The bathroom is one of the most essential rooms of the home. It is the place where we do our crucial business, and even escape to for a while to read a good book. It is also without a doubt the place where we use the most water in the home.
How can we save on water in the bathroom? This is perhaps the most crucial part of an energy-efficient bathroom plan. Aside from the benefits of saving extra energy required in water treatment, conservation is increasingly important in dry regions, and people are learning to value freshwater even in areas where water resources are abundant.
Check out the following energy-saving tips. They are so simple to incorporate into your daily life, even your kids will be on board. These will have you saving water, energy AND money in no time at all, without breaking the bank.
Forgo the bath for the shower Rather than take a daily bath, enjoy a refreshing shower instead and think of relaxing in the tub as an occasional treat. The average freestanding tub uses between 35-50 gallons of water, whereas a 10 minute shower (with a low-flow shower head) uses only 25 gallons.
Change your showerhead Many people think that a low-flow showerhead means you’ll only get a trickle of water. But it’s easy to find a water-restricting head that offers a satisfying spray. A water-efficient showerhead uses no more than 2 gallons of water per minute, compared to the old standard of 6 gallons. You can also find showerheads that aerate the water, offering a drenching spray for only 1.25 gallons per minute.
Implement a shower timer Cutting down shower time is also a good way to conserve water, and prevent prune-like skin. Every household has a shower hogger. We have two teens in ours who would be in there all day if left to their own devices. But with a shower timer, you can save time, water and your sanity - all at the same time. Plus experts say three minutes is all you need to get clean.
Try a “Navy shower.” If you’re serious about saving water, you could take a “Navy shower.” Designed to conserve freshwater while on deployment, Navy showers (or GI baths) are easy to learn. First, turn on the shower to wet yourself down. Then, turn off the water while you lather up. Finally, resume the shower and rinse the lather off. Then why not finish it off with a cold rinse to get your circulation going! This technique significantly reduces the amount of water (and heat) you use during a shower and will make you feel ready to take on the day like GI Jane or Joe.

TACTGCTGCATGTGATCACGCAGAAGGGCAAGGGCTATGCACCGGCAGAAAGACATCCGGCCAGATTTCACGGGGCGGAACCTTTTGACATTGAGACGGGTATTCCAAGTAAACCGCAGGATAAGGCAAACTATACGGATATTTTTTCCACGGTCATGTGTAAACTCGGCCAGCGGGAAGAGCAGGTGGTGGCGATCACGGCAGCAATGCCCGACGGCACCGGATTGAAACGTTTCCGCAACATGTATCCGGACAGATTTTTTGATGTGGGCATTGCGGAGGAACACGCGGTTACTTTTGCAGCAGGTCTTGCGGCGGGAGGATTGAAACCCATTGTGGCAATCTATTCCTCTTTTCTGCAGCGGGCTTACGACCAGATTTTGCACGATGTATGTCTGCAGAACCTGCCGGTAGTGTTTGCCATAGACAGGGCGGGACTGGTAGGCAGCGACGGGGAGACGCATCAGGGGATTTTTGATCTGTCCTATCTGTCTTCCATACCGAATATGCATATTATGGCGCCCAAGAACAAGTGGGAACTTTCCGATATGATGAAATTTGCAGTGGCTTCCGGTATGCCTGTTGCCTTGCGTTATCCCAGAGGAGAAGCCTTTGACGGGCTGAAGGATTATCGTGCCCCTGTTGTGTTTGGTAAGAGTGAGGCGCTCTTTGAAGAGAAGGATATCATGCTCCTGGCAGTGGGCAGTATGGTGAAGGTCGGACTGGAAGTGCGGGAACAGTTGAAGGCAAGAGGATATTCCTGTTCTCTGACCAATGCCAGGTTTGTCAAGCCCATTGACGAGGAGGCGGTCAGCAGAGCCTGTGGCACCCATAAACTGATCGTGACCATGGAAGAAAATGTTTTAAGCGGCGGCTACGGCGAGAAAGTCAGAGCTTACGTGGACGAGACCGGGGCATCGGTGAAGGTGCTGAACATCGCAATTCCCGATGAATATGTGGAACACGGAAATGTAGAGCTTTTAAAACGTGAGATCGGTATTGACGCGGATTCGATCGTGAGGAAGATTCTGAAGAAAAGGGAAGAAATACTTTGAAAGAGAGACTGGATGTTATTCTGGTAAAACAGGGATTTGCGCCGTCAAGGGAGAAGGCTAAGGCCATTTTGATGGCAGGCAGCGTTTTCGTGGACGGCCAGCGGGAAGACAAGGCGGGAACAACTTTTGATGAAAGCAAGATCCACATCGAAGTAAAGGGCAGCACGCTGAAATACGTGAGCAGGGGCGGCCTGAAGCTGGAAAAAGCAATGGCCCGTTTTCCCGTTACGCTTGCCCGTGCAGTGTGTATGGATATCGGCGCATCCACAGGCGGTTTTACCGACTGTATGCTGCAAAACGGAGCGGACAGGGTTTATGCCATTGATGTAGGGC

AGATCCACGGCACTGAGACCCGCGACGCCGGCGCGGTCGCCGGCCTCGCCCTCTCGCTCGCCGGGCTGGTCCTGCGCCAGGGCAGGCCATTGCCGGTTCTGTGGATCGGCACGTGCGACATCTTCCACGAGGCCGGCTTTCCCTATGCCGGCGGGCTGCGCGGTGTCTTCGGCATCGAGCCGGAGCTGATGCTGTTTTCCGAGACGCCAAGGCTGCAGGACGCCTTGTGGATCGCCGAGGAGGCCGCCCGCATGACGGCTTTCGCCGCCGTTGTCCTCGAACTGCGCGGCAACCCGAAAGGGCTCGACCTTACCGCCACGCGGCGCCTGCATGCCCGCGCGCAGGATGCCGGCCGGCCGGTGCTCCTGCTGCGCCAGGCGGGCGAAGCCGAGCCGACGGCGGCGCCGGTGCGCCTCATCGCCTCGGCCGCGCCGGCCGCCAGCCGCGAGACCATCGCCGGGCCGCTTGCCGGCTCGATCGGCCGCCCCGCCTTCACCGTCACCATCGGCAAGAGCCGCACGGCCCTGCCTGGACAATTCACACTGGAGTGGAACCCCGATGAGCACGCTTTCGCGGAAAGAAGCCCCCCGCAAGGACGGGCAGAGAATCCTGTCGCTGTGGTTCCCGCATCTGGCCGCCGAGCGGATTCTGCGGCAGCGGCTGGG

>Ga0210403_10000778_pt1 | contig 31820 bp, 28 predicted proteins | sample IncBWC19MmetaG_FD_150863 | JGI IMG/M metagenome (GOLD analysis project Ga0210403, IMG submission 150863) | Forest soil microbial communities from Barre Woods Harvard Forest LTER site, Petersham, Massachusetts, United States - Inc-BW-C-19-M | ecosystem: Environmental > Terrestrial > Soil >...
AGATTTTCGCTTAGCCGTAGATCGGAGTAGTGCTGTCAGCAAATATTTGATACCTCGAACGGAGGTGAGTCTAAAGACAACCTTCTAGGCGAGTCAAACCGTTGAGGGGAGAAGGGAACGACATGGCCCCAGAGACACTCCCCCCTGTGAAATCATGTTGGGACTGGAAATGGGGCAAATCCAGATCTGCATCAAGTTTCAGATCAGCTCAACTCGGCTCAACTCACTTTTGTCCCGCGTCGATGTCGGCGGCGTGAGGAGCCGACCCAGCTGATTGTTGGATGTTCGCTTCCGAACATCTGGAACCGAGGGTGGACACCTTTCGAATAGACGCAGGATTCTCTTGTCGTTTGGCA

Wash Less... If those around you can stand it, and depending on the day and your activity level, why not take a shower every other day. At the least wash hair every other day, or even every couple of days. On the flip side, a shower-phobic teen may readily agree not to shower for a while, which may help (depending on which way you look at it).
On a side note: I remember my grandmother thought nothing of taking a daily wash with a basin and washcloth, showering just a few times a week. Perhaps a symptom of living in England during World War 2, when the British Government encouraged the public to ration their use of hot water and conserve fuel supplies. where families were only allowed a small amount of bathwater a week, with some reporting an allowance of just 5 inches of bathwater per family once a week. Can you imagine?
Limit Bath Water For the serious bath-lovers out there - try filling the tub halfway (way more than 5 inches) to save water. Remember not to leave it running and forget (as I have done) only to return with the bath level too high and needing draining (and wasting water). Also, don’t wait for the water to get hot before plugging the drain. Plug the drain first and adjust the temperature as the tub fills. This can save lots of water in the long run. Bath water is also particularly useful for watering indoor and outdoor plants, especially during times of heat and drought. Just make sure to water around the base of your plants rather than directly on the foliage to prevent leaf burn.
Keep Sinks in Check Sinks are another water-wasting culprit. Simply washing your hands can use a gallon of water (check out how long on average)— more if you run the tap until the water gets hot. Keeping your faucets in good condition, fixing leaks promptly, addressing sink clogs and changing a few hygiene habits can help reduce water consumption at the bathroom sink.